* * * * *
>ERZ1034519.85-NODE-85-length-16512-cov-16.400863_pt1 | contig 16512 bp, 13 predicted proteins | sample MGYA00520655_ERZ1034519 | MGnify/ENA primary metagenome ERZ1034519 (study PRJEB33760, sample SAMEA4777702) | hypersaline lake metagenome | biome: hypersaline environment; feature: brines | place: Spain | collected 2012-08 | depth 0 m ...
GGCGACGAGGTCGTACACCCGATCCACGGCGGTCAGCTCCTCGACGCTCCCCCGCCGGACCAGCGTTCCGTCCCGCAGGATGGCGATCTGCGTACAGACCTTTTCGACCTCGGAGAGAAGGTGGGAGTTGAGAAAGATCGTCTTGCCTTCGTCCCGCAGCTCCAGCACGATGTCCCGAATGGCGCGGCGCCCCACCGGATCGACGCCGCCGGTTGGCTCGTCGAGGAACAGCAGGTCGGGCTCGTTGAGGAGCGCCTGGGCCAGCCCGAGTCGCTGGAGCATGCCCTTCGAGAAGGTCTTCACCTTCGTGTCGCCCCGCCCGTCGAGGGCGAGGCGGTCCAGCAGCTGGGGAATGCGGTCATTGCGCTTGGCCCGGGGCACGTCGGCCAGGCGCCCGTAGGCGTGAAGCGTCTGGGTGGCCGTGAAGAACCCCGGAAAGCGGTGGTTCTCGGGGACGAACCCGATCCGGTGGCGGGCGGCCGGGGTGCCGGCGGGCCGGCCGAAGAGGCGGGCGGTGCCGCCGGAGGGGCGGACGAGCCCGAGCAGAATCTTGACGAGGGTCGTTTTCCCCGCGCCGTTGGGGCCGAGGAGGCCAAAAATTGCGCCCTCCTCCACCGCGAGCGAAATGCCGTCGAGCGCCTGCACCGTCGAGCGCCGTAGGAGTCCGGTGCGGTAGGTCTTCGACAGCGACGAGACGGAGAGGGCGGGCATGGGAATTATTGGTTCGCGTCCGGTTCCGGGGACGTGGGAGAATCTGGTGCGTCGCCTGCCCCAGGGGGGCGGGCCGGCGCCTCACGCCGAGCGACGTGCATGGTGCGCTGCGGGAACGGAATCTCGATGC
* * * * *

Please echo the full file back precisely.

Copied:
>ERZ1034519.85-NODE-85-length-16512-cov-16.400863_pt1 | contig 16512 bp, 13 predicted proteins | sample MGYA00520655_ERZ1034519 | MGnify/ENA primary metagenome ERZ1034519 (study PRJEB33760, sample SAMEA4777702) | hypersaline lake metagenome | biome: hypersaline environment; feature: brines | place: Spain | collected 2012-08 | depth 0 m ...
GGCGACGAGGTCGTACACCCGATCCACGGCGGTCAGCTCCTCGACGCTCCCCCGCCGGACCAGCGTTCCGTCCCGCAGGATGGCGATCTGCGTACAGACCTTTTCGACCTCGGAGAGAAGGTGGGAGTTGAGAAAGATCGTCTTGCCTTCGTCCCGCAGCTCCAGCACGATGTCCCGAATGGCGCGGCGCCCCACCGGATCGACGCCGCCGGTTGGCTCGTCGAGGAACAGCAGGTCGGGCTCGTTGAGGAGCGCCTGGGCCAGCCCGAGTCGCTGGAGCATGCCCTTCGAGAAGGTCTTCACCTTCGTGTCGCCCCGCCCGTCGAGGGCGAGGCGGTCCAGCAGCTGGGGAATGCGGTCATTGCGCTTGGCCCGGGGCACGTCGGCCAGGCGCCCGTAGGCGTGAAGCGTCTGGGTGGCCGTGAAGAACCCCGGAAAGCGGTGGTTCTCGGGGACGAACCCGATCCGGTGGCGGGCGGCCGGGGTGCCGGCGGGCCGGCCGAAGAGGCGGGCGGTGCCGCCGGAGGGGCGGACGAGCCCGAGCAGAATCTTGACGAGGGTCGTTTTCCCCGCGCCGTTGGGGCCGAGGAGGCCAAAAATTGCGCCCTCCTCCACCGCGAGCGAAATGCCGTCGAGCGCCTGCACCGTCGAGCGCCGTAGGAGTCCGGTGCGGTAGGTCTTCGACAGCGACGAGACGGAGAGGGCGGGCATGGGAATTATTGGTTCGCGTCCGGTTCCGGGGACGTGGGAGAATCTGGTGCGTCGCCTGCCCCAGGGGGGCGGGCCGGCGCCTCACGCCGAGCGACGTGCATGGTGCGCTGCGGGAACGGAATCTCGATGC